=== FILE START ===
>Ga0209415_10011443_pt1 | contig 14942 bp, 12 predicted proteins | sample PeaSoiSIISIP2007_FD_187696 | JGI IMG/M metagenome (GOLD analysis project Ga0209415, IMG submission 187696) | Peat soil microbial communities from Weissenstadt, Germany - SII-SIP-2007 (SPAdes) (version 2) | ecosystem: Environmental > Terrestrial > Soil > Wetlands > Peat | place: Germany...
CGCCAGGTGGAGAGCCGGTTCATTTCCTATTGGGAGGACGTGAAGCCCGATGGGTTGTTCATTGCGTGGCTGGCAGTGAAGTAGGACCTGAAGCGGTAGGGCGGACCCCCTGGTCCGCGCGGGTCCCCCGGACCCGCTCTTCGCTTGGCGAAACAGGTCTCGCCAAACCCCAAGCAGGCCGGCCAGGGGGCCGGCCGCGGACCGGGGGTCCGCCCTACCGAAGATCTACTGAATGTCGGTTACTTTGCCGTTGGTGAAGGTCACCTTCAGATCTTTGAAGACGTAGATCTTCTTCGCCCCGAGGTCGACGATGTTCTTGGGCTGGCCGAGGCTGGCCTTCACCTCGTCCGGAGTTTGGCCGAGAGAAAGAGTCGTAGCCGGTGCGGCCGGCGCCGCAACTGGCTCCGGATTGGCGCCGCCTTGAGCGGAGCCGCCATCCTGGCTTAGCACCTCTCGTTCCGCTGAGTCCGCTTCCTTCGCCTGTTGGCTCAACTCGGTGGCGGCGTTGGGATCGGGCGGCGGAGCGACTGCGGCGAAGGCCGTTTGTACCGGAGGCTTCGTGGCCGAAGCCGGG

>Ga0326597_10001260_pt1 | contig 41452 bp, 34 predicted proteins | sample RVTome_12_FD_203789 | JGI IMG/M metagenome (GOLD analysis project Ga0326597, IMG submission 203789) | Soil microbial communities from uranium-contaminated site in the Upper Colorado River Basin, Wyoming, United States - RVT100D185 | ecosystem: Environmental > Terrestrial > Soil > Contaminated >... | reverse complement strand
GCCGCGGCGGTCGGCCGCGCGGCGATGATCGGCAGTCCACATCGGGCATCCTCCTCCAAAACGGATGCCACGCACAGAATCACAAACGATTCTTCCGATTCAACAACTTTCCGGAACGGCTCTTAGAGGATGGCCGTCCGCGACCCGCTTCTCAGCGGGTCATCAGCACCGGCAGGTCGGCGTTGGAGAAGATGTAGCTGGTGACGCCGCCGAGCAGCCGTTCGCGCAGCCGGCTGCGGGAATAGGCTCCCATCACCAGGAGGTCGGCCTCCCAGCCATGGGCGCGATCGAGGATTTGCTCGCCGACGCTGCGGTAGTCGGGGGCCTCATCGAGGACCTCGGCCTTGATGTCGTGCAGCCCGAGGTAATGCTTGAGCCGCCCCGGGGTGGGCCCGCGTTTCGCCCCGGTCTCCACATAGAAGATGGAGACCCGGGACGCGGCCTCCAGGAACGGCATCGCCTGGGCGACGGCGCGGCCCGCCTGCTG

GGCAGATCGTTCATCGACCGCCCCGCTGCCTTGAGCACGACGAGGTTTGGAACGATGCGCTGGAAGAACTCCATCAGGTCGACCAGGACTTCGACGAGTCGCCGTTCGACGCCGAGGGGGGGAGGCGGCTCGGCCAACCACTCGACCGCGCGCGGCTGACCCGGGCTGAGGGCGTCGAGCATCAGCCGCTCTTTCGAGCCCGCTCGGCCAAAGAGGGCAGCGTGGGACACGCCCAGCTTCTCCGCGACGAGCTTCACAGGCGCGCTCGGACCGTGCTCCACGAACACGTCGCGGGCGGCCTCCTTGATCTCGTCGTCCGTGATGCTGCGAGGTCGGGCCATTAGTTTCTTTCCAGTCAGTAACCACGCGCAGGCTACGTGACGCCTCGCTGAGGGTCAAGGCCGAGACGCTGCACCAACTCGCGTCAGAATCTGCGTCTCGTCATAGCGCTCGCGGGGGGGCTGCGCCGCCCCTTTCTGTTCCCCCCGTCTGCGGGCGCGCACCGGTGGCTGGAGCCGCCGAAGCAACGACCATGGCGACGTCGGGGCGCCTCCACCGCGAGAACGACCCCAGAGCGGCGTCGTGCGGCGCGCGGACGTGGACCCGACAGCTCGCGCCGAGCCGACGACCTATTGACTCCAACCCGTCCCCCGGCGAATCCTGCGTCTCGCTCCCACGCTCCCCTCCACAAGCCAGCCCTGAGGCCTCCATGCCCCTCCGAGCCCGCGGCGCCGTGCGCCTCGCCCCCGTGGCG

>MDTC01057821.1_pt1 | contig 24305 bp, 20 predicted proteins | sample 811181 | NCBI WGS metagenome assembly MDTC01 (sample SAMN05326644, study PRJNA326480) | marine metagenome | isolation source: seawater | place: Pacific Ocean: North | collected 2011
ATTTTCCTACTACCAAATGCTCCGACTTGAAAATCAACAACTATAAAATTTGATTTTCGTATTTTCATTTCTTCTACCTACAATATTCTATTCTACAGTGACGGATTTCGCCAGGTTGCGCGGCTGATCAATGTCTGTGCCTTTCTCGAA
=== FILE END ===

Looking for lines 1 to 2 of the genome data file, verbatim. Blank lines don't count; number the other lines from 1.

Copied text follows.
>Ga0209415_10011443_pt1 | contig 14942 bp, 12 predicted proteins | sample PeaSoiSIISIP2007_FD_187696 | JGI IMG/M metagenome (GOLD analysis project Ga0209415, IMG submission 187696) | Peat soil microbial communities from Weissenstadt, Germany - SII-SIP-2007 (SPAdes) (version 2) | ecosystem: Environmental > Terrestrial > Soil > Wetlands > Peat | place: Germany...
CGCCAGGTGGAGAGCCGGTTCATTTCCTATTGGGAGGACGTGAAGCCCGATGGGTTGTTCATTGCGTGGCTGGCAGTGAAGTAGGACCTGAAGCGGTAGGGCGGACCCCCTGGTCCGCGCGGGTCCCCCGGACCCGCTCTTCGCTTGGCGAAACAGGTCTCGCCAAACCCCAAGCAGGCCGGCCAGGGGGCCGGCCGCGGACCGGGGGTCCGCCCTACCGAAGATCTACTGAATGTCGGTTACTTTGCCGTTGGTGAAGGTCACCTTCAGATCTTTGAAGACGTAGATCTTCTTCGCCCCGAGGTCGACGATGTTCTTGGGCTGGCCGAGGCTGGCCTTCACCTCGTCCGGAGTTTGGCCGAGAGAAAGAGTCGTAGCCGGTGCGGCCGGCGCCGCAACTGGCTCCGGATTGGCGCCGCCTTGAGCGGAGCCGCCATCCTGGCTTAGCACCTCTCGTTCCGCTGAGTCCGCTTCCTTCGCCTGTTGGCTCAACTCGGTGGCGGCGTTGGGATCGGGCGGCGGAGCGACTGCGGCGAAGGCCGTTTGTACCGGAGGCTTCGTGGCCGAAGCCGGG